Articles on Capital Punishment

Caryl Chessman, the forgotten man By Willis R. Tribler Bench and Bar, October 2009 Chessman conducted the first relentless, no-holds-barred campaign by a condemned person to delay or avoid execution for a death penalty crime. Along the way, he demonstrated the utter folly of defending yourself in a capital case and provided support for the proposition that the death penalty should not be imposed for crimes, however loathsome, that do not result in the death of the victim.
Supreme Court sticks to two-part analysis in death penalty cases By Nathan Howard Human and Civil Rights, January 2009 Last term, the Supreme Court reinforced its two-part analysis for consideration of whether the death penalty violates the Eighth Amendment proscription on cruel and unusual punishment in a given case.
Death penalty article By David W. Austin International and Immigration Law, June 2008 Last month, the United States Supreme Court once again ruled that the state can kill people as punishment for the commission of certain crimes.
Living with the death penalty By Henry Leyte-Vidal & Scott J. Silverman Bench and Bar, July 2006 The judges who preside over death penalty cases are learned men and women dedicated to carrying out the law. They are also human beings with feelings and emotions who at times make the most difficult decisions in American jurisprudence.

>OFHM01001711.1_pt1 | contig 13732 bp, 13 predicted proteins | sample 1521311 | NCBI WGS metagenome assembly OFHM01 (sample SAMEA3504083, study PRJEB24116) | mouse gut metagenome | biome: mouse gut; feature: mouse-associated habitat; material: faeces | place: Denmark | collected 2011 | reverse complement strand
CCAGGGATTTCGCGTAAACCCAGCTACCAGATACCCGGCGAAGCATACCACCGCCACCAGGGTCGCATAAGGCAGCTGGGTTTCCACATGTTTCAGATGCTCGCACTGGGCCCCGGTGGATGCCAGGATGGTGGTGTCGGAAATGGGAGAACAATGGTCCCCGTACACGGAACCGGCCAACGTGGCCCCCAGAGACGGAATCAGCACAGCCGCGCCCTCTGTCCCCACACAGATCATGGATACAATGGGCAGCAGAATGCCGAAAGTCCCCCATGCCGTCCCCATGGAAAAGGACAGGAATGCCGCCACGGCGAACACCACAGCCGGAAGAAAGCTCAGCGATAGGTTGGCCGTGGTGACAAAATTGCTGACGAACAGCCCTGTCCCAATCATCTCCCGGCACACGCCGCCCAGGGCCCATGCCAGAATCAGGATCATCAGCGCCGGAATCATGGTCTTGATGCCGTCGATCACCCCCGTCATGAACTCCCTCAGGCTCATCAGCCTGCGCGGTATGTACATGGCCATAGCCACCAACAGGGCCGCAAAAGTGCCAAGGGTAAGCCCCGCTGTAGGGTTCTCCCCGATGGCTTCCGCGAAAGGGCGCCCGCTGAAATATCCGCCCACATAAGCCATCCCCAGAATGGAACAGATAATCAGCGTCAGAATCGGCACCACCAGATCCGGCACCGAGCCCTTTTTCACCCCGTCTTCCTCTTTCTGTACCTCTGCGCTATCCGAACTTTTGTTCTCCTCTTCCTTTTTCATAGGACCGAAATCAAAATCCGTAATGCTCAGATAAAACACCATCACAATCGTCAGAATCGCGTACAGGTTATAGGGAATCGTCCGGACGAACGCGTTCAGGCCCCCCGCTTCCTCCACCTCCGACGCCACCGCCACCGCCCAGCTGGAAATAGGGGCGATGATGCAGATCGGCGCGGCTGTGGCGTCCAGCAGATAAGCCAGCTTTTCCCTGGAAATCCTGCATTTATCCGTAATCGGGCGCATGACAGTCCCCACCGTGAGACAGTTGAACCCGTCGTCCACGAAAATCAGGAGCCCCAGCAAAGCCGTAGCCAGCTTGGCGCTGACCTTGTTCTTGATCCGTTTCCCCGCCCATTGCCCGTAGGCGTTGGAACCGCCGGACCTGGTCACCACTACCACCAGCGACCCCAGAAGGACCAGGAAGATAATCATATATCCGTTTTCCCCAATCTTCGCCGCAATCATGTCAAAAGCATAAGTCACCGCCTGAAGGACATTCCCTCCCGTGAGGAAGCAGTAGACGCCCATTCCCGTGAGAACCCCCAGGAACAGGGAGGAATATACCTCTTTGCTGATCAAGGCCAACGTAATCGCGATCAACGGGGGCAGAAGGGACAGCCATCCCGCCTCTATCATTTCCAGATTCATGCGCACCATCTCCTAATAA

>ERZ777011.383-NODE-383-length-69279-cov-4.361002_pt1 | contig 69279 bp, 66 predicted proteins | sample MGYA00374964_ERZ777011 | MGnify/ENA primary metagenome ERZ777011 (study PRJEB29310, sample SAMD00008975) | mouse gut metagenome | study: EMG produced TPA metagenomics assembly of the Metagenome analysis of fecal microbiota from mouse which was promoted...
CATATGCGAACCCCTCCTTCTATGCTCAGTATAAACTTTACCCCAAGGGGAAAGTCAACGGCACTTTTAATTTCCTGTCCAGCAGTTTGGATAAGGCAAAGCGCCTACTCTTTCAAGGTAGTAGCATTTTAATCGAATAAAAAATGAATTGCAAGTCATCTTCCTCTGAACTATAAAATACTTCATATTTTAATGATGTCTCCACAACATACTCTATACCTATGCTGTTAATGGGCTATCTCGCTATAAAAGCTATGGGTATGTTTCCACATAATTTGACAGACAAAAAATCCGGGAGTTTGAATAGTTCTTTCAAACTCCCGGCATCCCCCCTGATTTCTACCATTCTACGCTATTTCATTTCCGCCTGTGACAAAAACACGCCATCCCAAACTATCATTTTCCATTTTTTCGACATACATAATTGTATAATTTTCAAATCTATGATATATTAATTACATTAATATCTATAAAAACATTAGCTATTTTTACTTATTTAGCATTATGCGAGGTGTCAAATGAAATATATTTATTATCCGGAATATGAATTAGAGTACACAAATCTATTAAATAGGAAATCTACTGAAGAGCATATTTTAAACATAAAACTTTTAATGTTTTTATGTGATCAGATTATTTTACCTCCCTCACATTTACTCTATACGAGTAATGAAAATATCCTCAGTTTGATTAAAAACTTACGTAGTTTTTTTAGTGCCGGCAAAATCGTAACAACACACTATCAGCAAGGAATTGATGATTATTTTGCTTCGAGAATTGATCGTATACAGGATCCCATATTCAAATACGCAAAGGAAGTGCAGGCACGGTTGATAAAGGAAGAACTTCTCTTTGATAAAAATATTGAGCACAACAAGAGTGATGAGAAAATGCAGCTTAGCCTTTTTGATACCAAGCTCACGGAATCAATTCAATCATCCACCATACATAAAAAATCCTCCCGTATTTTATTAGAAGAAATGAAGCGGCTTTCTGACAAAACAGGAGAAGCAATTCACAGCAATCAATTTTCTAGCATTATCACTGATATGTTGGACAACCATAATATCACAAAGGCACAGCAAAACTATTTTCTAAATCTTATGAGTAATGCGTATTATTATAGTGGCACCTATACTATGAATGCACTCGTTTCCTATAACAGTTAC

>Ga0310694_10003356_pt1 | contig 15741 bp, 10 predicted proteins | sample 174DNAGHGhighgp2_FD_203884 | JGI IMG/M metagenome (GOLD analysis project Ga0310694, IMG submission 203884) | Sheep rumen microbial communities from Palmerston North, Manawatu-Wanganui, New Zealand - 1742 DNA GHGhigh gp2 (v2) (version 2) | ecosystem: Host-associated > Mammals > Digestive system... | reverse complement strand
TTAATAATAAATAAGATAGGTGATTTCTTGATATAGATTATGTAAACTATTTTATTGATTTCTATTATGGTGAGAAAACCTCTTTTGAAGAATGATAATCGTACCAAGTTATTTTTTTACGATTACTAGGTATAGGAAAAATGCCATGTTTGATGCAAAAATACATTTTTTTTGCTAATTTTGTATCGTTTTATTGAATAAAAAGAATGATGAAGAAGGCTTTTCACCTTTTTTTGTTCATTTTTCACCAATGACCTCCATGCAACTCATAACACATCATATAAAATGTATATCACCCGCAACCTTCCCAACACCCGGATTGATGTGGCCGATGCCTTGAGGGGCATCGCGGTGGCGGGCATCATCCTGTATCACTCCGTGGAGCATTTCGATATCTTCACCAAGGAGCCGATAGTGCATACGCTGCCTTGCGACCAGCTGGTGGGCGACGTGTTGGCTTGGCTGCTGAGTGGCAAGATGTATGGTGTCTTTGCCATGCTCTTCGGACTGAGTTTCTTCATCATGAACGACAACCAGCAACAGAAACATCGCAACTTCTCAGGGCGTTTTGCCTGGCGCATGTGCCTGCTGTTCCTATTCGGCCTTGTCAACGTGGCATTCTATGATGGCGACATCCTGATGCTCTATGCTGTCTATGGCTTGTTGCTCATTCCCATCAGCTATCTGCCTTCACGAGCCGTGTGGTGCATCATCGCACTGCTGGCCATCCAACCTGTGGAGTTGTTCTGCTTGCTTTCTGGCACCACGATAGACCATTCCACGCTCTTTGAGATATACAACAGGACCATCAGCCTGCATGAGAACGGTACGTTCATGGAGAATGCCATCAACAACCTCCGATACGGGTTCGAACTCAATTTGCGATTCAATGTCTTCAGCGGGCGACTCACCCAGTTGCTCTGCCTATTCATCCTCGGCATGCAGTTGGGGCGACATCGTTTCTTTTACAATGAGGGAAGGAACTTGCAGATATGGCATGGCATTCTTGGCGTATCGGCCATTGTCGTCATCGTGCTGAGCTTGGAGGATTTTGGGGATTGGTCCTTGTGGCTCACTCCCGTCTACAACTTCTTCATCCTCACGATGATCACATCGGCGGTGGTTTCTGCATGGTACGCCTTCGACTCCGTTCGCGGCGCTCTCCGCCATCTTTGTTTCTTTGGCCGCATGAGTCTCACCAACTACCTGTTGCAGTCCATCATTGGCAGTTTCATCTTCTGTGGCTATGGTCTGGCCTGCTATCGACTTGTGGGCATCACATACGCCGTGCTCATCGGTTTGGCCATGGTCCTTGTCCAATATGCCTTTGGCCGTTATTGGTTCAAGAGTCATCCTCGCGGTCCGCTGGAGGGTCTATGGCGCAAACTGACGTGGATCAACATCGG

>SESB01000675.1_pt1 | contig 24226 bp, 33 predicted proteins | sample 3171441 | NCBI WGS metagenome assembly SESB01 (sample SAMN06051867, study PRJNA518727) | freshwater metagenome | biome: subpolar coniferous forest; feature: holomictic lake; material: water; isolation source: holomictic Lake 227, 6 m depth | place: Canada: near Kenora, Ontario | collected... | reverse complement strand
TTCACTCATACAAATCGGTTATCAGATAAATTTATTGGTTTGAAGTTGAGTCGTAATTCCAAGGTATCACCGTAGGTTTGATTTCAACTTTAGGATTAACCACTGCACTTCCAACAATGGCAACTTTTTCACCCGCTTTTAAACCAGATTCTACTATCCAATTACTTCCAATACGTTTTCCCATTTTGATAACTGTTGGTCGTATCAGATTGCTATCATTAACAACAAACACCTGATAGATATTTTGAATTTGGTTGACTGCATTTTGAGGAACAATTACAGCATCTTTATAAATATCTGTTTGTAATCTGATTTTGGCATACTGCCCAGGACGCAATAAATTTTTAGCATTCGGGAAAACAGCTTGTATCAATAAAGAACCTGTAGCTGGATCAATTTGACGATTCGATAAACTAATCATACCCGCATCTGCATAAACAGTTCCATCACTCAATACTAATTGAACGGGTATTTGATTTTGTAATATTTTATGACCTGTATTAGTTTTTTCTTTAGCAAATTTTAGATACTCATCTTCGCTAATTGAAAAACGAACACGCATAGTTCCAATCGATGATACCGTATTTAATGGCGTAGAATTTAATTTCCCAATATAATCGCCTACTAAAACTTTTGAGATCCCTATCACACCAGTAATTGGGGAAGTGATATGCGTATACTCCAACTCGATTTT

Reforming the death penalty By Kathryn Saltmarsh Human and Civil Rights, February 2004 Government lawyers work in a variety of contexts and legal categories. Prosecutors and public defenders are by definition adversaries in the court room.1 Over the spring 2003 session of the 93rd General Assembly, the lion and lamb successfully worked together toward the goal of death penalty reform.

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